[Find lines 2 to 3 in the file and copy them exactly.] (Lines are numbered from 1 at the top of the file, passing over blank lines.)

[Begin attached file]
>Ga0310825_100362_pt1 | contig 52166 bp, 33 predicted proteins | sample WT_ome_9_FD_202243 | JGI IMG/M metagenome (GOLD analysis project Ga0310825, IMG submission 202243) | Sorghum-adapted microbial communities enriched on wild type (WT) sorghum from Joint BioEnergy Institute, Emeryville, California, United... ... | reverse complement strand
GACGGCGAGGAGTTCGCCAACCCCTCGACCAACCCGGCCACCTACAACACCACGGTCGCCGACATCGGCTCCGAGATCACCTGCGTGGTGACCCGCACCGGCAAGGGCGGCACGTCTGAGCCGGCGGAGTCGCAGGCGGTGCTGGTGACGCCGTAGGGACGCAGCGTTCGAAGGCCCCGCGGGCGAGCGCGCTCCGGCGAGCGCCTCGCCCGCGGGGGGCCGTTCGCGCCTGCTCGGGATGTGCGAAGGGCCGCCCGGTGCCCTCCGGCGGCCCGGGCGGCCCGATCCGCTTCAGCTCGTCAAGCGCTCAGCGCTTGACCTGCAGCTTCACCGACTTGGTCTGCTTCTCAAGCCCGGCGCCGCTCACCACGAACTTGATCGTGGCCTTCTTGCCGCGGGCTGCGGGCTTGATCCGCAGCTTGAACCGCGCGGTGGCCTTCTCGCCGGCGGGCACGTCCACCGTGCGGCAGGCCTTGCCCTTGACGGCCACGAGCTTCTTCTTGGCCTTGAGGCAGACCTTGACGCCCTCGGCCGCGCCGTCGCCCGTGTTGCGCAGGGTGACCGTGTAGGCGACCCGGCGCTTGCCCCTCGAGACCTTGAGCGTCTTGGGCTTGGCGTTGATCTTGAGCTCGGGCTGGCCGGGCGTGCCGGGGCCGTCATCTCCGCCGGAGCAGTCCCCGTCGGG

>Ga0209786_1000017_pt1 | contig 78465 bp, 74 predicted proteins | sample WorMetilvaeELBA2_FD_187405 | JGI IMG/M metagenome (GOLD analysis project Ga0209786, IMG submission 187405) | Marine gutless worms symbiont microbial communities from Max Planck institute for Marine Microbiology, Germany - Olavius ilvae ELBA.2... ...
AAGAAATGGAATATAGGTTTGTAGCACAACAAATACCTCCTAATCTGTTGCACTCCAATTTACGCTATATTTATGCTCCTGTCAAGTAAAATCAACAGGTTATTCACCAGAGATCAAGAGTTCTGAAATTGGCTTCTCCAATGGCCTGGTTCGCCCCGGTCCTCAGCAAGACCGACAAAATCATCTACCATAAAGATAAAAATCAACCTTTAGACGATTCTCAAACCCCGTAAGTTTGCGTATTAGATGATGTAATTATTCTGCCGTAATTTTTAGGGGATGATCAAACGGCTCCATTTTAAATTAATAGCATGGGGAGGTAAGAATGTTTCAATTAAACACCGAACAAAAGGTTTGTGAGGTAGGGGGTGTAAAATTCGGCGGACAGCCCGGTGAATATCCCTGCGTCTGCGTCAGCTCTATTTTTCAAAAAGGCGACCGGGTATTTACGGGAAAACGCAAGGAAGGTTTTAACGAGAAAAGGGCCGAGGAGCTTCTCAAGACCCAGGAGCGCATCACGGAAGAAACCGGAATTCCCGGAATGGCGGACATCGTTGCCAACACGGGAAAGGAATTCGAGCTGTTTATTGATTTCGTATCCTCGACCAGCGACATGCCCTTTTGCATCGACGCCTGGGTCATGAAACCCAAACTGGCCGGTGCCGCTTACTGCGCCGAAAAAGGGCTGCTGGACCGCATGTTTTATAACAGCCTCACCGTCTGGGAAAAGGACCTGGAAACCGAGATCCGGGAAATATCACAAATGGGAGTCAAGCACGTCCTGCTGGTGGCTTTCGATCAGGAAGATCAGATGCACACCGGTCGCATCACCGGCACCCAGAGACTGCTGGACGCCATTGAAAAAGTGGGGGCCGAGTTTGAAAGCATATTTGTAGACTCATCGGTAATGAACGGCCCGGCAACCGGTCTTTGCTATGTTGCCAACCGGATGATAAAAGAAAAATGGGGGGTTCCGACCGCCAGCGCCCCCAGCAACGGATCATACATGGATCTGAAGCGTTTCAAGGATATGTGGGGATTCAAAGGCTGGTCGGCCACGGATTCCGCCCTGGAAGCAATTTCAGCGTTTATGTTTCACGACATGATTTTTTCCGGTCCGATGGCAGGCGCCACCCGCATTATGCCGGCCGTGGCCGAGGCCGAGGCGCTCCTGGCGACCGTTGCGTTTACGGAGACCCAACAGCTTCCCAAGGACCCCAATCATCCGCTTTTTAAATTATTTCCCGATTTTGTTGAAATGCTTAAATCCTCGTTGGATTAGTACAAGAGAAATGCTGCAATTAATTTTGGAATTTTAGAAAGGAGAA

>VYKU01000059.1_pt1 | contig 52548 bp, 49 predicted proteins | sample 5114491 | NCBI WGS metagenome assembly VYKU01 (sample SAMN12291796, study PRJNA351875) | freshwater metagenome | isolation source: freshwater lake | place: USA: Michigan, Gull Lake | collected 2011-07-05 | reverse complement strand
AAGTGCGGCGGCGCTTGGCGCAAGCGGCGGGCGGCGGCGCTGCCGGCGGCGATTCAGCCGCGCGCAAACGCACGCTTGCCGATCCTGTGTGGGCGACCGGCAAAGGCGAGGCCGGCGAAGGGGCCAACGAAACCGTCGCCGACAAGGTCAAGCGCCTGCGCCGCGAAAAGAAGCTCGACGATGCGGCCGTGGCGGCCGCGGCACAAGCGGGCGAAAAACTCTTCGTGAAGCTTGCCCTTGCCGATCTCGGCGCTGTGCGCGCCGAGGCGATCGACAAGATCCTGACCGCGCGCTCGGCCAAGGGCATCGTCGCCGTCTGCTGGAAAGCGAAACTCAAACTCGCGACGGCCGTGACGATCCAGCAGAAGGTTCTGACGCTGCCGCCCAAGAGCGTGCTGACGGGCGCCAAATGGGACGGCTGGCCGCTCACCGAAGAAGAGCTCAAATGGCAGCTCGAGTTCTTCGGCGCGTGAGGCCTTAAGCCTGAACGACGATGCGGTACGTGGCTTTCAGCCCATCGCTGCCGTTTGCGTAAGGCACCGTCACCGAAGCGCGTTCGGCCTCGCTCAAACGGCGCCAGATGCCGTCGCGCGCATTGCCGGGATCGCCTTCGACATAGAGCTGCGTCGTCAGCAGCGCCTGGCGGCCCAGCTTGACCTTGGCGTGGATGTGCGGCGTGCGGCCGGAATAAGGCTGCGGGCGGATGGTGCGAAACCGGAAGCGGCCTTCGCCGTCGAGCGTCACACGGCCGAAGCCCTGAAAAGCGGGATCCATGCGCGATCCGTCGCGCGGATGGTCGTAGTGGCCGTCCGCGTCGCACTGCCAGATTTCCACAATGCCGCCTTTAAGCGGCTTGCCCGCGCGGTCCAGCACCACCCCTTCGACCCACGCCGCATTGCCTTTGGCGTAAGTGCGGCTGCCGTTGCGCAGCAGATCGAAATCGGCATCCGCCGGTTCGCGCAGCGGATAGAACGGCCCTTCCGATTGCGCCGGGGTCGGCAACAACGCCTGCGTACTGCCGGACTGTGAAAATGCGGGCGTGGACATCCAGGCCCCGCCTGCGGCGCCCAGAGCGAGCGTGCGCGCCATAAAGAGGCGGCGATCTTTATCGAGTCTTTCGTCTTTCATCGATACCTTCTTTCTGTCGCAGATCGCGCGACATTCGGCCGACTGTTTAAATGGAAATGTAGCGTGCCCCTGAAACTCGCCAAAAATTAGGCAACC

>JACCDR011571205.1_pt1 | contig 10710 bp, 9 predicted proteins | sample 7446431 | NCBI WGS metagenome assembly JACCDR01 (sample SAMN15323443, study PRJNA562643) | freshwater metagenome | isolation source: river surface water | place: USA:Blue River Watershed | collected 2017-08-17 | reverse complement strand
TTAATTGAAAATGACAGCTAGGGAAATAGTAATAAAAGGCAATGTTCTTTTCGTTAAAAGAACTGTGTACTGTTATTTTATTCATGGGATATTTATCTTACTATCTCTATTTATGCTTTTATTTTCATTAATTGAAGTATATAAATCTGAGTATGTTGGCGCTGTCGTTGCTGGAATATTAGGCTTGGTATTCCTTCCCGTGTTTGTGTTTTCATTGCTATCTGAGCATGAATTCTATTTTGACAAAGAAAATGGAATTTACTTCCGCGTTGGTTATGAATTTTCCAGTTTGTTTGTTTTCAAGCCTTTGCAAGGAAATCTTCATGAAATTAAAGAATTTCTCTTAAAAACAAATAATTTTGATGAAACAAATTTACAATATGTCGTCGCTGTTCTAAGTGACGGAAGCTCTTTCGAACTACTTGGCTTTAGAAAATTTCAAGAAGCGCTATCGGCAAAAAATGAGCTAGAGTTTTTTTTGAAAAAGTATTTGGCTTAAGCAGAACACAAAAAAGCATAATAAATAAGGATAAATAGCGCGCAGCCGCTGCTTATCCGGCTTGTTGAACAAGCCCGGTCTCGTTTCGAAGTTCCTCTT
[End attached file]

GACGGCGAGGAGTTCGCCAACCCCTCGACCAACCCGGCCACCTACAACACCACGGTCGCCGACATCGGCTCCGAGATCACCTGCGTGGTGACCCGCACCGGCAAGGGCGGCACGTCTGAGCCGGCGGAGTCGCAGGCGGTGCTGGTGACGCCGTAGGGACGCAGCGTTCGAAGGCCCCGCGGGCGAGCGCGCTCCGGCGAGCGCCTCGCCCGCGGGGGGCCGTTCGCGCCTGCTCGGGATGTGCGAAGGGCCGCCCGGTGCCCTCCGGCGGCCCGGGCGGCCCGATCCGCTTCAGCTCGTCAAGCGCTCAGCGCTTGACCTGCAGCTTCACCGACTTGGTCTGCTTCTCAAGCCCGGCGCCGCTCACCACGAACTTGATCGTGGCCTTCTTGCCGCGGGCTGCGGGCTTGATCCGCAGCTTGAACCGCGCGGTGGCCTTCTCGCCGGCGGGCACGTCCACCGTGCGGCAGGCCTTGCCCTTGACGGCCACGAGCTTCTTCTTGGCCTTGAGGCAGACCTTGACGCCCTCGGCCGCGCCGTCGCCCGTGTTGCGCAGGGTGACCGTGTAGGCGACCCGGCGCTTGCCCCTCGAGACCTTGAGCGTCTTGGGCTTGGCGTTGATCTTGAGCTCGGGCTGGCCGGGCGTGCCGGGGCCGTCATCTCCGCCGGAGCAGTCCCCGTCGGG

>Ga0209786_1000017_pt1 | contig 78465 bp, 74 predicted proteins | sample WorMetilvaeELBA2_FD_187405 | JGI IMG/M metagenome (GOLD analysis project Ga0209786, IMG submission 187405) | Marine gutless worms symbiont microbial communities from Max Planck institute for Marine Microbiology, Germany - Olavius ilvae ELBA.2... ...